Following on from my recent reading of the Conan series, I just finished reading through Robert E. Howard’s Solomon Kane stories as well. I also watched the film adaptation from 2009 and this video by Raz0rfist gives a great (though expletive ridden), introduction to the character.
What follows will be some general thoughts on the character and stories.
Although Solomon Kane predates the earliest Conan stories, the latter is much better known and I confess I hadn’t heard of the character at all until very recently. I believe I even had him confused with The Shadow at one stage which isn’t hard to do.
Solomon Kane is a far more consistent character than his more popular literary brother but that is not a knock against either of them. Conan’s background as a barbarian who worships a god (or demon), that cares for nothing and nobody is a much more open book for character development. So his going through a period as a young, opportunistic thief, to pirate to mercenary and eventually king is believable. Although there was no official chronology for his stories, most usually have them in that order. Through his experiences outside his native Cimmeria, he grows in knowledge of the world and his simple philosophic outlook is malleable to a variety of situations. While certainly not virtuous (and sometimes utterly ruthless), he does still generally take the side of the just and will risk his life to do it.
Solomon Kane in contrast is very much set in his ways from the moment the reader meets him and unlike the Conan stories, there is a lot more continuity between each story — even those that Howard never finished. Kane is a walking instrument of justice and uninterested in the pleasures of the world. Conan is often heroic but he is never so noble as to refuse an opportunity for material gain or the company of women. Kane will throw his life in danger at the slightest chance of saving an innocent.
Kane also has a lot better one liners
“Men shall die for this,” he said coldly.
This is from Red Shadows and is stated after he comes across a mortally wounded girl who dies in his arms. Kane chases the culprit across the world into darkest Africa to avenge her.
Another quote that is not so much a one liner but amused me:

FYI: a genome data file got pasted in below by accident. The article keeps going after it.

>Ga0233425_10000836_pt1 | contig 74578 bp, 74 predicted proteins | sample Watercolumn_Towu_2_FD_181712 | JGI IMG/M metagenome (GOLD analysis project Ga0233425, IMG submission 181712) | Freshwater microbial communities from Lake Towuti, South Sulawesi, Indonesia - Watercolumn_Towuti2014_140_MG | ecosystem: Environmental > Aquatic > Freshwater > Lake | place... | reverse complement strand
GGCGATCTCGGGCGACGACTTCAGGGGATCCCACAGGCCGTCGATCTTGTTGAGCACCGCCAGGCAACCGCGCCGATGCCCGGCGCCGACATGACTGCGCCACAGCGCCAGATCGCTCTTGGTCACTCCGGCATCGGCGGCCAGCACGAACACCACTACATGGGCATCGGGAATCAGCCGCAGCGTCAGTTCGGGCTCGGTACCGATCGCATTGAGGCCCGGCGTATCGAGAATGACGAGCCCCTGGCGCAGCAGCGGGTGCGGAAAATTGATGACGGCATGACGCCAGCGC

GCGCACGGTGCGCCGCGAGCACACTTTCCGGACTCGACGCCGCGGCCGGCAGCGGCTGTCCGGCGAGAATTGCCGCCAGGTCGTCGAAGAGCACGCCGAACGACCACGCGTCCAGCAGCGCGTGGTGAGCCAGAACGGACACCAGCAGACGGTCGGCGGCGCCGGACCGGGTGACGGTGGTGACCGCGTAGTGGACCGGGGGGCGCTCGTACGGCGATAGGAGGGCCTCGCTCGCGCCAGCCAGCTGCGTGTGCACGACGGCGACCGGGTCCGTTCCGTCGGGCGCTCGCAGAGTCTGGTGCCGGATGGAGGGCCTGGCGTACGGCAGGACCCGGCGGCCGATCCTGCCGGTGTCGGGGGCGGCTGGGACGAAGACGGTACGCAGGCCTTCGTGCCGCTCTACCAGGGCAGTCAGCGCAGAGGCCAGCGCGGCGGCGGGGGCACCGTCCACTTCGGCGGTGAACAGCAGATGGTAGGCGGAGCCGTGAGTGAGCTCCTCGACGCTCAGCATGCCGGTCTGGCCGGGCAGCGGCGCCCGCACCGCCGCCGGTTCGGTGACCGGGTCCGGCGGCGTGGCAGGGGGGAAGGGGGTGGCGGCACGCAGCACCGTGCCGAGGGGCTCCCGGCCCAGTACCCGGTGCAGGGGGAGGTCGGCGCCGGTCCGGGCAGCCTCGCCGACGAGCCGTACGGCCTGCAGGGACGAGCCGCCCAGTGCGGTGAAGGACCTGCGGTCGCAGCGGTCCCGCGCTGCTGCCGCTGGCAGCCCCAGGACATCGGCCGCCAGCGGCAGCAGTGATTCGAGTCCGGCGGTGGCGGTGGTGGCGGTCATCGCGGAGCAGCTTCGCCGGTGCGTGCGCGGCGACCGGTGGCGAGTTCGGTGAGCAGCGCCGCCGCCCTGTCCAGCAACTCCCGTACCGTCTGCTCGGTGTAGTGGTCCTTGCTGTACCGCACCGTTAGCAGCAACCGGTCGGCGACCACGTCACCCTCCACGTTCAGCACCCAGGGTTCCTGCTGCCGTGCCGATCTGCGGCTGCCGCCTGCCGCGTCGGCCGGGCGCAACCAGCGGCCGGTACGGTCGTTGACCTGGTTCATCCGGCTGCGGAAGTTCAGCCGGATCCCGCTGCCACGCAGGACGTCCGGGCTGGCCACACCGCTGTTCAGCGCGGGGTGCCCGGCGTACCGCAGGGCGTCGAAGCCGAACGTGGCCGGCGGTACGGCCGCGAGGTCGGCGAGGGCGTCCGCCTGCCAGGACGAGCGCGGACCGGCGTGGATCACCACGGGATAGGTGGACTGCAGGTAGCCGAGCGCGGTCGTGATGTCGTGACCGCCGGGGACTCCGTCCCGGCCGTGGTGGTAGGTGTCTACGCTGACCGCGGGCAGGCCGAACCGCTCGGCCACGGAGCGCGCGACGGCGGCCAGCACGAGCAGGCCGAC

“Have you not committed all crimes under the sun? Are you not a stench in the nostrils of God and a black smirch on the books of men? Have you ever spared weakness or pitied helplessness? Shrink you from your fate, you black coward?”
This is from The Blue Flame of Vengeance and said to a pirate cowardly begging to be given mercy he’d never shown any of his victims. Kane nonetheless gives him a fair fight before killing him.
Kane is an English Puritan but most of the stories take place in Africa which at the time of writing, still had a romance to it that has been largely lost in recent times. There was still a sense of the mysterious unknown in the early 20th century and hints of Howard’s Hyborian mythology are present in many of the stories of ancient temples and monsters. Despite knowing better, I could still appreciate the sense of mystery and romance that could be found in Africa.
Being set in Africa, it is also quite… insensitive to modern thought… and black Africans are usually found in states of savagery, enslavement or superstition; when not all three. Though it should be said that Howard often has sympathetic black characters but he never pretends the culture isn’t thoroughly primitive and helpfully reminds readers who really did most of the slaving back then too (not white Europeans). Kane does occasionally have help but much like Conan, he is a lone wolf and stoically moves from one adventure to another without expecting so much as a thank you from those he saves.
There are a number of unfinished stories in the collection I read and it is a shame Howard never finished them or wrote more stories for the character. Though remarkably inventive and prolific for someone who lived such a short life, he was also very complicated and troubled man. It is a shame he didn’t live long enough to see more financial success in his lifetime, as we probably would have seen much more of Solomon Kane if he had.